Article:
High-tech ship seeks to turn waste plastic into energy
Santo Domingo.- Exploring global solutions to counter plastic pollution in the oceans, a group of scientists focused their attention on this issue during the third Think Innovation Forum, where energy experts included the Dominican Republic among the countries with the potential to enhance the use of that waste for clean energy, and to mitigating damage to marine and land ecosystems in the future.
Water Foundation CEO Marco Simioni, who heads the crew of the Swiss hydrogen and solar-powered vessel Race for Water, headed the debate held in a local hotel along with eight experts invited to the country by the Swiss Commerce and Tourism Chamber, together with the Swiss Embassy.
He said the Foundation’s objective is to preserve the waters and oceans that today are threatened by plastics.
“They are here as part of a five-year tour that investigates what happens and exactly where, so that a viable solution is sought for plastics not only from the seas, but from land that works well and does not come in any more ” said Chamber CEO Gaetan Bucher.
Simioni said that during their 10-day scientific tour, which includes Samaná bay and sharing with educational entities and tours with students, they will seek to promote plastics as part of a solution to pollution.
The 50-foot Race for Water ship is the first to circle the Earth with solar energy; and beatures 500 square meters of solar panels. During its stay at San Souci Port, the boat will receive students and researchers.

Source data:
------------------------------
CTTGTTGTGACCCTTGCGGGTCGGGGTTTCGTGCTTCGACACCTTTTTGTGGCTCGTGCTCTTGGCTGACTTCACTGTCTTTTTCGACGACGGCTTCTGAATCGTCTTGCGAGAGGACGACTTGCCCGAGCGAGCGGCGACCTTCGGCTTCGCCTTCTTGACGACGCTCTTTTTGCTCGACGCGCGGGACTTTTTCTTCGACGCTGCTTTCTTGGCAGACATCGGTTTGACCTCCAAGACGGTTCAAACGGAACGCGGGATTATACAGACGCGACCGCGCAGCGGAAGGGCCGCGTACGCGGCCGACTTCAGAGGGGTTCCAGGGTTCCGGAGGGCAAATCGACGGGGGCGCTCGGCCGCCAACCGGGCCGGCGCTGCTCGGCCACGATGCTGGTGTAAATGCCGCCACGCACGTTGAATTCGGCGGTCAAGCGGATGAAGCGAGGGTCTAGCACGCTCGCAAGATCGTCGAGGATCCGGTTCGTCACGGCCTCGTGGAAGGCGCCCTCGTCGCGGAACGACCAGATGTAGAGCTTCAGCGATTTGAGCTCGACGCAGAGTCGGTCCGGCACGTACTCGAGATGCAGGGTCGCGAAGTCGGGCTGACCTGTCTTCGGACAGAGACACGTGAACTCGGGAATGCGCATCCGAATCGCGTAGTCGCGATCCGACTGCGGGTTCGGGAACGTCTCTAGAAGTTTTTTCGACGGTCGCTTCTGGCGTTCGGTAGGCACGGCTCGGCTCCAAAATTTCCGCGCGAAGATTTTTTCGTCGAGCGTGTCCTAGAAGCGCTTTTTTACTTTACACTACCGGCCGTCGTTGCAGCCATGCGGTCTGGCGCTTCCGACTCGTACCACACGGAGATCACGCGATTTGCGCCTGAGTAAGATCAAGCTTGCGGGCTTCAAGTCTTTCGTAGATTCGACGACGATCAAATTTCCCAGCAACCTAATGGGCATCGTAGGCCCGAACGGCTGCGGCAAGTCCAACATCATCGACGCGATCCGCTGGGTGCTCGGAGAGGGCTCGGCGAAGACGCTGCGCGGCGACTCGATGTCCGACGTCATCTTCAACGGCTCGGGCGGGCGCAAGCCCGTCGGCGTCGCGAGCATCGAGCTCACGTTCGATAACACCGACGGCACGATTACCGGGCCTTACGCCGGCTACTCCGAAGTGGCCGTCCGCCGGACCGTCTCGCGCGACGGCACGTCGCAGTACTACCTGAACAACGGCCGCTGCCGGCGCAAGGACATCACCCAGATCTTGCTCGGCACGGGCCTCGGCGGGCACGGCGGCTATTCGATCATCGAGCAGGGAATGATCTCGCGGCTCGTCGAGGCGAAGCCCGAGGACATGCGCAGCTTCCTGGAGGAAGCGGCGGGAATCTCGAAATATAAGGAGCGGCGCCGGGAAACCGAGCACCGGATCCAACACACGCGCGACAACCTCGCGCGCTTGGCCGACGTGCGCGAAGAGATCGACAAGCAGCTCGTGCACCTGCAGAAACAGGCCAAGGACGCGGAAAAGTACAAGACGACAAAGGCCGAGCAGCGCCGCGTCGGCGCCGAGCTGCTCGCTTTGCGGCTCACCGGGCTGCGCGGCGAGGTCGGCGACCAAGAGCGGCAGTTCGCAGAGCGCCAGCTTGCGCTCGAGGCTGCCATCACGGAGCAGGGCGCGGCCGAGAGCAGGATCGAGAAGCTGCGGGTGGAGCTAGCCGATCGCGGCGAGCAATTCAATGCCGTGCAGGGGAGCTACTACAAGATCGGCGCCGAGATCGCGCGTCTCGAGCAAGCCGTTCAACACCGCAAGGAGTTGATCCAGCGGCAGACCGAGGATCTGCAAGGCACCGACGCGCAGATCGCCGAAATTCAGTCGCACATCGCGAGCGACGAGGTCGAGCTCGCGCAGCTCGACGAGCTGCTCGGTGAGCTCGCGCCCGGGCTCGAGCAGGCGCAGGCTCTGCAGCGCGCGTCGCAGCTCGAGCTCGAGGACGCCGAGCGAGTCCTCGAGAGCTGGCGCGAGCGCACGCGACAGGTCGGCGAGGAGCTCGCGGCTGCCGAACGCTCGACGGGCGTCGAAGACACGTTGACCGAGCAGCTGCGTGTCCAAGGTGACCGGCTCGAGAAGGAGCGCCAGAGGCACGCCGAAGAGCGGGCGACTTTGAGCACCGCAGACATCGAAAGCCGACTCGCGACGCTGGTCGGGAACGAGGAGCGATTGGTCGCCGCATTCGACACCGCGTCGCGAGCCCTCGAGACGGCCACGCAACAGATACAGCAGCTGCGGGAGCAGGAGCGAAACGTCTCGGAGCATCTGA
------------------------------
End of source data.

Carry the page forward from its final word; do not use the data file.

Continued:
The crew set off on their voyage in April from Brittany, south of France, and sailed to Bermuda before arriving n Santo Domingo.
During its 2017-2021 mission aboard the hybrid solar-hydrogen-kite propulsion craft, the crew will explain a process for a thermo-chemical conversion of biomass and waste which has already been patented, allowing the recovery of plastic’s heat value into synthesized energy rich gas to produce electricity, methane and hydrogen.
At the exhibition, Environment minister Francisco Dominguez stressed that 80 percent of corals are threatened by pollutants, including plastic.
Among the speakers in the event figured Haina Power Company general manager Marcelo Aicardi; Inter-American Development Bank energy specialist Jorge Mercado, and UN Development Program consultant Jonathan De Lancer.